43. 43. Configuration Example (cont.) Simplest option Assumptions: • Connection leaks can be removed • You can afford to allocate 100 database connections to the app 43 Configuration Settings: maxTotal = 100 maxIdle = 100 testOnBorrow = true testOnReturn = false testWhileIdle = false removeAbandoned = false poolPreparedStatements = false timeBetweenEvictionRunsMillis = -1 Set maxIdle to 50 to reduce connections reserved - cost is connection churn validate connections when borrowed If connection leaks cannot be closed, set removeAbandoned = true and configure timeout to be greater than longest running query Set to true and turn on maintenance to keep idle connections alive in the pool
  44. 44. Configuration Example (cont.) If leaks can t be closed (or are FIX_LATER) •  Estimate peak incidence rate (how many per unit time) •  Estimate longest running query time •  If maxTotal / (peak incidence rate) < (max query time) you are SOL •  In fact, you need >> above to not be SOL •  If not SOL, configuring abandoned connection cleanup can help 44 Configuration Settings: removeAbandonedOnBorrow = true removeAbandonedTimeout > longest running query time (in seconds
  45. 45. Handling server-side connection timeouts •  Nothing you can do if clients check out and hold connections beyond server- side timeout (other than close them as abandoned) •  Three ways to handle preventing stale connections from being returned by getConnection() 1.  Set testOnBorrow = true 2.  Enable pool maintenance, set minEvictableIdleTimeMillis < server side timeout (in ms) 3.  Enable pool maintenance, set testWhileIdle = true and ensure connections are visited frequently enough to avoid timeOut •  Practical considerations ‣  Once physical connections are closed on the server side, validation query may hang ‣  When using options 2 or 3 above, make sure to set numTestsPerEvictionRun and timeBetweenEvictionRunsMillis so that connections are visited frequently enough 45
  46. 46. Conserving Pooled Resources Trimming idle instance pool when load subsides •  Three ways to reduce “idleness” 1.  Set maxIdle < maxTotal 2.  Enable pool maintenance, set minEvictableIdleTimeMillis > 0 3.  Set maxTotal to a low number •  Practical considerations ‣  Oscillating load and maxIdle << MaxTotal can lead to a lot of object churn ‣  Running pool maintenance too frequently can lead to performance problems ‣  If maintenance is enabled and minIdle is set too close to maxIdle, object churn will result ‣  If instance creation is slow and load spikes are sudden and large, instance creation in a trimmed pool can cause performance problems 46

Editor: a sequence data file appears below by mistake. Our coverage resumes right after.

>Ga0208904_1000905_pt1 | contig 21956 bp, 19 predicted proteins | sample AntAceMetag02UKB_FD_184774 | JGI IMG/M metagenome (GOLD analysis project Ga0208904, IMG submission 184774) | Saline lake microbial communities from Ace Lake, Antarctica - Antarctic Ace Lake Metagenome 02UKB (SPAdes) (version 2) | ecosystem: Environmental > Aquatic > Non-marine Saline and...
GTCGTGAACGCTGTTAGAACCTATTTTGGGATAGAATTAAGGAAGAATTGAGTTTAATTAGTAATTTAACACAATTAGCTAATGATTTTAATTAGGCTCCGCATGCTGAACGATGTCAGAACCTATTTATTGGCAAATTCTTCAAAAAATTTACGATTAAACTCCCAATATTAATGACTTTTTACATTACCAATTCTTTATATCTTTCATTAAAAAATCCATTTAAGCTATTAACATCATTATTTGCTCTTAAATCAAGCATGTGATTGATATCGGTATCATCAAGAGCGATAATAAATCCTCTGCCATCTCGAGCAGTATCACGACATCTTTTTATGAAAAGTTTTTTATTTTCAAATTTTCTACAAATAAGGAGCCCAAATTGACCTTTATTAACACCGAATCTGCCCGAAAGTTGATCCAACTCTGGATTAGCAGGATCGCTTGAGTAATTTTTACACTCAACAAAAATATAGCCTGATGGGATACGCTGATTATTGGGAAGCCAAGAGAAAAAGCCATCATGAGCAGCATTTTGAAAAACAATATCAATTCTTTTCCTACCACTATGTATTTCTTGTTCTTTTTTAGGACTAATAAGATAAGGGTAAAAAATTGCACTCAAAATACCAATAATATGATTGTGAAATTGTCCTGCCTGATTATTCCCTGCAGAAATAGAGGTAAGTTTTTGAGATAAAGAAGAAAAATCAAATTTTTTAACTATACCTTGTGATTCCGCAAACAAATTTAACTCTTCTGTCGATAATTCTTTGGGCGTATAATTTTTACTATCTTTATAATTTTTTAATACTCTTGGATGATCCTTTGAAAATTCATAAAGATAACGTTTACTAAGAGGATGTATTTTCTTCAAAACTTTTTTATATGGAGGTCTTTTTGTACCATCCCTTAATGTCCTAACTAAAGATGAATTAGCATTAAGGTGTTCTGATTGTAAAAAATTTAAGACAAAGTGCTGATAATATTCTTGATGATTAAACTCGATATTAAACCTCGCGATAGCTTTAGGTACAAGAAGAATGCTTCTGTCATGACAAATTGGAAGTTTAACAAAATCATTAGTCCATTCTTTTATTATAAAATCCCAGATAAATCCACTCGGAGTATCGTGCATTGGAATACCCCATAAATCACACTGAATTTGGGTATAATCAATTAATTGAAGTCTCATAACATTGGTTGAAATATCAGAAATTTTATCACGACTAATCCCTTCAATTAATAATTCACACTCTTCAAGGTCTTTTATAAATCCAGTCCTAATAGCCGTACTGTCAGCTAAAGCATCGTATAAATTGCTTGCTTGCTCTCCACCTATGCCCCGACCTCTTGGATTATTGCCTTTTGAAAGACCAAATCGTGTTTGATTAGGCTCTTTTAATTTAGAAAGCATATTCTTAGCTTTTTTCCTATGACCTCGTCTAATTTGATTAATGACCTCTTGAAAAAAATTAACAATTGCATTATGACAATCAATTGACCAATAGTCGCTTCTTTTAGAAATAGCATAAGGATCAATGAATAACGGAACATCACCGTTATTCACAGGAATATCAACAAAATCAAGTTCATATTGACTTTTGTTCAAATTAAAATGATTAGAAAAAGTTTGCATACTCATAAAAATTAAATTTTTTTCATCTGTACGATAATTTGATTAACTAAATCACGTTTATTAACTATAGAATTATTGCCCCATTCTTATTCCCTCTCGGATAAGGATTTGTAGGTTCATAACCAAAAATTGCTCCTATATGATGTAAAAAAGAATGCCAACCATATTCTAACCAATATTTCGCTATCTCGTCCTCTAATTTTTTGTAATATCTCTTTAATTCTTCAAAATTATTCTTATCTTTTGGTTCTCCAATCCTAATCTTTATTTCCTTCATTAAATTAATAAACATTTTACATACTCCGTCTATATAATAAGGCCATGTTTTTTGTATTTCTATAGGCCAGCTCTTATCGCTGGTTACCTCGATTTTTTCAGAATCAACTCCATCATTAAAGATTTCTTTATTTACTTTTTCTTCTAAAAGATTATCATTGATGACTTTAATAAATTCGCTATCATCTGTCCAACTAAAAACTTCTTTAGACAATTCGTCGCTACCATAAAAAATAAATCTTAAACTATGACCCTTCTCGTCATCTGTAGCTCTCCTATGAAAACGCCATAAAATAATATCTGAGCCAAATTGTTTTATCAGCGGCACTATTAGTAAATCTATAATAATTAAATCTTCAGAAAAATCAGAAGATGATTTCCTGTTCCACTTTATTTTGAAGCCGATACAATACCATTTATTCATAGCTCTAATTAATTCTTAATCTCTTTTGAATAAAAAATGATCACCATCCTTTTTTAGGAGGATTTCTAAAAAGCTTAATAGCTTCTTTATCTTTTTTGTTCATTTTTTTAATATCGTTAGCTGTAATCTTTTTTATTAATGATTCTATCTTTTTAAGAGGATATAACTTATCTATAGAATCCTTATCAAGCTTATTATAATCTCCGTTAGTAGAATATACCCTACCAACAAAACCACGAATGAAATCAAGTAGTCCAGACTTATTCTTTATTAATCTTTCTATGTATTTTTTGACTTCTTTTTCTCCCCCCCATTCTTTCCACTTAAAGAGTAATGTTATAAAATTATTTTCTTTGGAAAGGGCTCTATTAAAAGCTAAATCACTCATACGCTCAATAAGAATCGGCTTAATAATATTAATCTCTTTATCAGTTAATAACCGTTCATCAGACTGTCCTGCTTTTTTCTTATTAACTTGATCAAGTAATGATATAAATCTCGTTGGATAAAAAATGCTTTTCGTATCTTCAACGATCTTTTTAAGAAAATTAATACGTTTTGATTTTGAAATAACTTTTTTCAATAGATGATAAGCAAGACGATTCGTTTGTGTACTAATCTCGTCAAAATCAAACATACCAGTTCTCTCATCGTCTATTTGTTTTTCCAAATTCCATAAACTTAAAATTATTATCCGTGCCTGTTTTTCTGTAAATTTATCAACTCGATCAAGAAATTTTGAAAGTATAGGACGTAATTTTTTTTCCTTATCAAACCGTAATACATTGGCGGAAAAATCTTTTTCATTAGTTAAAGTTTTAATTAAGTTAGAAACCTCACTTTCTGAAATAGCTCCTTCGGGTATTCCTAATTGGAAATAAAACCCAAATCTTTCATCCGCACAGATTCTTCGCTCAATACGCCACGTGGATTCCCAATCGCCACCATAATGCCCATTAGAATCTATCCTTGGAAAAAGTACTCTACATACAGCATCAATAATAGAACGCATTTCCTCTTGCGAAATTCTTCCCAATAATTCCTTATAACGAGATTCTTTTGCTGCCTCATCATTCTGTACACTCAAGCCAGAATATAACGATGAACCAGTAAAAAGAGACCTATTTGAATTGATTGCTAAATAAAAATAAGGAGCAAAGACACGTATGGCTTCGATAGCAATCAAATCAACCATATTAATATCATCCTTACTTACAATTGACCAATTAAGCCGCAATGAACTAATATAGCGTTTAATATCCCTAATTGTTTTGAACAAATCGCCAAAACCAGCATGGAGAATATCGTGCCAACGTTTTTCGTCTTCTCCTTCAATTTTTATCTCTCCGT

47. 47. Be Realistic – math is inescapable •  If inter-arrival times and pooled object service are fairly stable, a pool with n instances can be viewed as an M/M/c queue •  There are widely available online calculators that you can use to estimate steady state mean client wait times, instance utilization rates, etc. •  Example: 10 instances, 200 requests / sec, 48 ms mean object hold time (pooled object service time) per request: –  151 ms average client service time –  96% instance utilization –  What happens when object hold time > 50 ms? Effect of pool performance (as long as it is not terrible) is usually swamped by provider latencies 47
  48. 48. Getting Involved 48 1. Subscribe to Commons-dev http://commons.apache.org/mail-lists.html 2. Check out the code http://commons.apache.org/subversion.html 3. Review open issues http://commons.apache.org/issues.html 4. Talk about your ideas 5. Attach patches to JIRA tickets 6. THANKS!!